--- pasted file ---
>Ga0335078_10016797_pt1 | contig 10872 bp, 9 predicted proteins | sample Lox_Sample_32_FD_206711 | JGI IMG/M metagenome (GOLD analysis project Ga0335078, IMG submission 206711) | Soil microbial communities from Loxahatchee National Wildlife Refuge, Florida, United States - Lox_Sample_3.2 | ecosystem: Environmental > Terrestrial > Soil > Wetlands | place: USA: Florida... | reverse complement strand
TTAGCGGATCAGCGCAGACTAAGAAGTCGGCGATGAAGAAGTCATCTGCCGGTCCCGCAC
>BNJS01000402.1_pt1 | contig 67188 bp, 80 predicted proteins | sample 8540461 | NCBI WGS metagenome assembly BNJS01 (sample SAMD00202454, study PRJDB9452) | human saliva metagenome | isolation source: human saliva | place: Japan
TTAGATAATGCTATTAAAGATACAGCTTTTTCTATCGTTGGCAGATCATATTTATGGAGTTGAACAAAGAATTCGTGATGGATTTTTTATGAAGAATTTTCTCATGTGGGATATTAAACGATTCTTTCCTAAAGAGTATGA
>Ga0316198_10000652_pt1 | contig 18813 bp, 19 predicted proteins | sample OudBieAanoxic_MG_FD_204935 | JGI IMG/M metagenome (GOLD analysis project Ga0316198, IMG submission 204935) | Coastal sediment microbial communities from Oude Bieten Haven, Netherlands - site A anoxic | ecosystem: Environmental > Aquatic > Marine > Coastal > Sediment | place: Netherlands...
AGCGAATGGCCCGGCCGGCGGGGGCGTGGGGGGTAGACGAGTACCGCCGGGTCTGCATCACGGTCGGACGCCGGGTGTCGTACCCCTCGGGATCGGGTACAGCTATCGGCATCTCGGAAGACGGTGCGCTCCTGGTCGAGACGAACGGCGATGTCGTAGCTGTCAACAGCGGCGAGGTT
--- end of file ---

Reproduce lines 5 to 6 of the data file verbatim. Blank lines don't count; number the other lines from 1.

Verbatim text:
>Ga0316198_10000652_pt1 | contig 18813 bp, 19 predicted proteins | sample OudBieAanoxic_MG_FD_204935 | JGI IMG/M metagenome (GOLD analysis project Ga0316198, IMG submission 204935) | Coastal sediment microbial communities from Oude Bieten Haven, Netherlands - site A anoxic | ecosystem: Environmental > Aquatic > Marine > Coastal > Sediment | place: Netherlands...
AGCGAATGGCCCGGCCGGCGGGGGCGTGGGGGGTAGACGAGTACCGCCGGGTCTGCATCACGGTCGGACGCCGGGTGTCGTACCCCTCGGGATCGGGTACAGCTATCGGCATCTCGGAAGACGGTGCGCTCCTGGTCGAGACGAACGGCGATGTCGTAGCTGTCAACAGCGGCGAGGTT